The Best States to Buy Beer, Mapped

January 7th 2016

Kyle Jaeger

For beer lovers, where you live can makes a big difference on how much you pay for a pint. Depending upon state and local liquor control laws, the excise tax rate — an indirect form of taxation that's imposed on certain goods such as alcohol, gas, and cigarettes — can range from mere pennies to a dollar and change per gallon, and the rationale behind the tax differences is often unclear.

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In Wyoming, beer is taxed at $0.02 per gallon, whereas folks in Tennessee pay an additional $1.29 per gallon. That's according to data from the Tax Foundation, a tax policy research organization. Each year, the Tax Foundation comes out with a map showing alcohol tax rates on a state-by-state level.

Here are the states where beer taxes are highest and lowest.


"State and local governments use a variety of formulas to tax beer," the Tax Foundation said. "The rates can include fixed per-volume taxes; wholesale taxes that are often a percentage of a product’s wholesale price; distributor taxes (sometimes structured as license fees as a percentage of revenues); case or bottle fees (which can vary based on size of container); and additional sales taxes (note that this measure does not include general sales tax, only those in excess of the general rate)."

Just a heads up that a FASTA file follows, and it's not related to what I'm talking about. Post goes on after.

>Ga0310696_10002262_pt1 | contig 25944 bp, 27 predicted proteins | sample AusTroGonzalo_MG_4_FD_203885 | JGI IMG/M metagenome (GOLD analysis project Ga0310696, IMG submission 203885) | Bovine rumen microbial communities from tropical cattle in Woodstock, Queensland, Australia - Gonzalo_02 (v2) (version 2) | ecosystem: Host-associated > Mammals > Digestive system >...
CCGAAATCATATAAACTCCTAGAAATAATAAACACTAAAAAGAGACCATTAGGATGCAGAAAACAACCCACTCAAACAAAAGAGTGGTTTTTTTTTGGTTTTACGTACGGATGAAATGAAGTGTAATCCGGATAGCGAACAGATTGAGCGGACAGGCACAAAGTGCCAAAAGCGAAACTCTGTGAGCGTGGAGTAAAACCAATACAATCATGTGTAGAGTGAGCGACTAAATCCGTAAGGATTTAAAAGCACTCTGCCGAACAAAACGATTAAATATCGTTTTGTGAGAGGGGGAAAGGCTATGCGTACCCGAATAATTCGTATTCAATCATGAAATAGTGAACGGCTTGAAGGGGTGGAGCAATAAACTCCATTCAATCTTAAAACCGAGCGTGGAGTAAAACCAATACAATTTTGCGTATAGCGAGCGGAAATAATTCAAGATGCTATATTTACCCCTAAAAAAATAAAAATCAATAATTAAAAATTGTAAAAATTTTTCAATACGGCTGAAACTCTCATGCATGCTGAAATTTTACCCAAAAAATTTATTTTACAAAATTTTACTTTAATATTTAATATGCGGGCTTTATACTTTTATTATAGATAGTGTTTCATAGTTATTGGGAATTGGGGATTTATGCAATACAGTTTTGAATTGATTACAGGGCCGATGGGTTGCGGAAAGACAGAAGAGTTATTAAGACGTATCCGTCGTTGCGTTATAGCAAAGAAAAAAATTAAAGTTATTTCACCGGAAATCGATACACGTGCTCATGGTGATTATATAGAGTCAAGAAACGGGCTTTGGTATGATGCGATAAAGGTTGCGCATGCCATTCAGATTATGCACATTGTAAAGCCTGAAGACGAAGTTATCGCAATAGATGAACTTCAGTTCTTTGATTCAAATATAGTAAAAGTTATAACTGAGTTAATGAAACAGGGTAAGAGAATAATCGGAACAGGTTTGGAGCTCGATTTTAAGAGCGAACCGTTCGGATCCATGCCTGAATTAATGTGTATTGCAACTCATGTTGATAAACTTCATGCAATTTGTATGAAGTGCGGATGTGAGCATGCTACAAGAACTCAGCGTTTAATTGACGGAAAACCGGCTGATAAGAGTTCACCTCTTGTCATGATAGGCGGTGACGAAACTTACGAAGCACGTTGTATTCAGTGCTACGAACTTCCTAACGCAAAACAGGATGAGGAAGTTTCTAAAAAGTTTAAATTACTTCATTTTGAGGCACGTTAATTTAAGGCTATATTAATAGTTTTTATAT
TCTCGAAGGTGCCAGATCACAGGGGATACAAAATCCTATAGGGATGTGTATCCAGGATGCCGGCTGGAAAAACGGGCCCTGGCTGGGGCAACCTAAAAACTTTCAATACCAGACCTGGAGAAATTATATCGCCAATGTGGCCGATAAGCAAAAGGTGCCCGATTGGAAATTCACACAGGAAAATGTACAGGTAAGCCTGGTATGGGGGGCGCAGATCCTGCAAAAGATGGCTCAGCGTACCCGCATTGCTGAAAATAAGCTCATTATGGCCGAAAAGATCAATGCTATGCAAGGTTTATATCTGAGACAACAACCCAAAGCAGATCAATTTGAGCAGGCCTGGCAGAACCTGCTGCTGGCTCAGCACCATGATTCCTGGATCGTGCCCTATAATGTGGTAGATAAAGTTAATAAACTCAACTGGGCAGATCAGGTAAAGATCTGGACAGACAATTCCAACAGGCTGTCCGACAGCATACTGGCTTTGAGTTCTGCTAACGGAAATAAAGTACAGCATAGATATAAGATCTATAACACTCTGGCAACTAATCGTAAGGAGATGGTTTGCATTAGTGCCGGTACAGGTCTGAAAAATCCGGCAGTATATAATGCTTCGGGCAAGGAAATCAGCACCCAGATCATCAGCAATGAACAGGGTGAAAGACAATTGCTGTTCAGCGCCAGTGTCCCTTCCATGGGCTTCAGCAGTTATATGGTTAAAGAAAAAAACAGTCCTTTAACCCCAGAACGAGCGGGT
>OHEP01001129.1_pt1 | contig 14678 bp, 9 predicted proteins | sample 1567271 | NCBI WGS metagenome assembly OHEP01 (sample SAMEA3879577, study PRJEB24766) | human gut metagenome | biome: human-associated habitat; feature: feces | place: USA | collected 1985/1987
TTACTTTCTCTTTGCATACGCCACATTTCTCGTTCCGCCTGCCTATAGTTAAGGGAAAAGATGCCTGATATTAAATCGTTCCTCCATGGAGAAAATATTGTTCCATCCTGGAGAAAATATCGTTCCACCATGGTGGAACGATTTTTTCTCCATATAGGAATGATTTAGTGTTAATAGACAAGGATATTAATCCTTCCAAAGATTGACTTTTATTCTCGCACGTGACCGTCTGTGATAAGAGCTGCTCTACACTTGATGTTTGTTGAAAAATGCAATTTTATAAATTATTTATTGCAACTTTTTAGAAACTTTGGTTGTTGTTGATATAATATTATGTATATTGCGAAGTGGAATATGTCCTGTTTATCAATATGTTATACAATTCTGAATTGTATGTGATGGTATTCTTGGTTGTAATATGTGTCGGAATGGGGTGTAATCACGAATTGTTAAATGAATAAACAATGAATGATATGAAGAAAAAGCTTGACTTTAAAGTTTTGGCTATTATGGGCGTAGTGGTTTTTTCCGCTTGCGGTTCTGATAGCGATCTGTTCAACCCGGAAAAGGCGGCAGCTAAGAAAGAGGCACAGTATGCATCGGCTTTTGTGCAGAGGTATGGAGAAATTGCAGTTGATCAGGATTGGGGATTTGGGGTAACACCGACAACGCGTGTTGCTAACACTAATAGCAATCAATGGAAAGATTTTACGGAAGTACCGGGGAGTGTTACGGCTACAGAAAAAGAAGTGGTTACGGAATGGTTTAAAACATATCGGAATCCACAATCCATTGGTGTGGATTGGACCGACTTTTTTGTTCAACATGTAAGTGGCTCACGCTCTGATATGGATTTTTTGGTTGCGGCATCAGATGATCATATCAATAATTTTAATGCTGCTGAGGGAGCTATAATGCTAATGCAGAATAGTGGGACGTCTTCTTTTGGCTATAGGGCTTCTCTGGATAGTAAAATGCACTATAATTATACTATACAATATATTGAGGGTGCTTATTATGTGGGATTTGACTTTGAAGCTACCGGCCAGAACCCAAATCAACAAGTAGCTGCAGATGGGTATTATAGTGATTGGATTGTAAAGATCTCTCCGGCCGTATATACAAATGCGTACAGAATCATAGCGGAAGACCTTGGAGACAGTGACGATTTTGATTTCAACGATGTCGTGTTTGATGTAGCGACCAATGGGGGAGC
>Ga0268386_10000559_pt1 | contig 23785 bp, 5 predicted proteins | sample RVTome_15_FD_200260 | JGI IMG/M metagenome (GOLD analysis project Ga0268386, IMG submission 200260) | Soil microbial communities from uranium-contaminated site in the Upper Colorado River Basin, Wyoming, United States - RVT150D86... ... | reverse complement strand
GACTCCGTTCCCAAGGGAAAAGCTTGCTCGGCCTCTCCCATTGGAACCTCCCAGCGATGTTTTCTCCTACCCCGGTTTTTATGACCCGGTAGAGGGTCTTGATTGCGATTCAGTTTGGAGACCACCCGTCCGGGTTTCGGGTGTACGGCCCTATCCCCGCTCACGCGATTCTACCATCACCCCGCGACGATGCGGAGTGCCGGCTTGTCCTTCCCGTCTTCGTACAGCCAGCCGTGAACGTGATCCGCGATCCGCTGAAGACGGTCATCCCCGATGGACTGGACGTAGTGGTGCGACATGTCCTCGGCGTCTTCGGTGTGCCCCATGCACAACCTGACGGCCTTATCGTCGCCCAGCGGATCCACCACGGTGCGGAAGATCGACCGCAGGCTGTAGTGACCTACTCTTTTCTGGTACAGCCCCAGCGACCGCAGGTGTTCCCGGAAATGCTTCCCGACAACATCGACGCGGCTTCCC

Interestingly, North Dakota and New Hampshire rank highest in a list of states that consume beer, Fox News reported. Yet those states also have some of the highest beer taxes, at $0.39 and $0.30 per gallon, respectively.

The Beer Institute, a trade association that represents the $246 billion industry, says that "taxes are the single most expensive ingredient in beer, costing more than labor and raw materials combined." The association is pushing for reform of the federal excise tax rate — which currently stands at $18 per barrel (31 gallons of beer) — to $3.50 per barrel.

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"On average, more than 40 percent of what American beer drinkers pay for a beer goes toward federal, state, and local taxes — from excise to consumption to sales taxes, as well as the normal business taxes," the Beer Institute reported. "Research shows that the tax burden borne by beer drinkers is more than 68 percent higher than for the average purchase made in the U.S."

But while it might be a pain to spend more on beer, the National In­sti­tute on Al­co­hol Ab­use and Al­co­hol­ism argues that the federal excise tax is important, pointing to a 1997 study that found that rais­ing the fed­er­al ex­cise tax on beer re­duced the num­ber of drink­ing and driv­ing in­cid­ents in the U.S.